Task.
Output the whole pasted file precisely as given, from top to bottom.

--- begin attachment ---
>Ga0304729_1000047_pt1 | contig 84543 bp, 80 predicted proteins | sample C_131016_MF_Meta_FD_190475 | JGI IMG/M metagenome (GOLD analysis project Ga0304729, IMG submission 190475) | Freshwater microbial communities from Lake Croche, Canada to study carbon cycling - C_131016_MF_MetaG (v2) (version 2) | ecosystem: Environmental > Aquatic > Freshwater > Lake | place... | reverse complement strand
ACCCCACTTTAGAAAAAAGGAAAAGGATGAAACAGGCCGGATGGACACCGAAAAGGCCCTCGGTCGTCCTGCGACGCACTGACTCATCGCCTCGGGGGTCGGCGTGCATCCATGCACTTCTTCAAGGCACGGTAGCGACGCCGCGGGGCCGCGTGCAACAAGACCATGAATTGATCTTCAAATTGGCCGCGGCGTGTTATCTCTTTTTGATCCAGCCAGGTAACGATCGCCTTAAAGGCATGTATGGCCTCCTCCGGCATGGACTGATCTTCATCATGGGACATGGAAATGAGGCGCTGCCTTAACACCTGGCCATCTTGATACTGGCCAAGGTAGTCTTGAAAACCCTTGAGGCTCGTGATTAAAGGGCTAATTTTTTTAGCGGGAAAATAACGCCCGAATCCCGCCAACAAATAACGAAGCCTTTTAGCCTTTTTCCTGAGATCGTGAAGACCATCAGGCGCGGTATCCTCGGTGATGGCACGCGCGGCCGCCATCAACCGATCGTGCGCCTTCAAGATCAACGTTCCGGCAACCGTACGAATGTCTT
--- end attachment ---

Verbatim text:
>Ga0304729_1000047_pt1 | contig 84543 bp, 80 predicted proteins | sample C_131016_MF_Meta_FD_190475 | JGI IMG/M metagenome (GOLD analysis project Ga0304729, IMG submission 190475) | Freshwater microbial communities from Lake Croche, Canada to study carbon cycling - C_131016_MF_MetaG (v2) (version 2) | ecosystem: Environmental > Aquatic > Freshwater > Lake | place... | reverse complement strand
ACCCCACTTTAGAAAAAAGGAAAAGGATGAAACAGGCCGGATGGACACCGAAAAGGCCCTCGGTCGTCCTGCGACGCACTGACTCATCGCCTCGGGGGTCGGCGTGCATCCATGCACTTCTTCAAGGCACGGTAGCGACGCCGCGGGGCCGCGTGCAACAAGACCATGAATTGATCTTCAAATTGGCCGCGGCGTGTTATCTCTTTTTGATCCAGCCAGGTAACGATCGCCTTAAAGGCATGTATGGCCTCCTCCGGCATGGACTGATCTTCATCATGGGACATGGAAATGAGGCGCTGCCTTAACACCTGGCCATCTTGATACTGGCCAAGGTAGTCTTGAAAACCCTTGAGGCTCGTGATTAAAGGGCTAATTTTTTTAGCGGGAAAATAACGCCCGAATCCCGCCAACAAATAACGAAGCCTTTTAGCCTTTTTCCTGAGATCGTGAAGACCATCAGGCGCGGTATCCTCGGTGATGGCACGCGCGGCCGCCATCAACCGATCGTGCGCCTTCAAGATCAACGTTCCGGCAACCGTACGAATGTCTT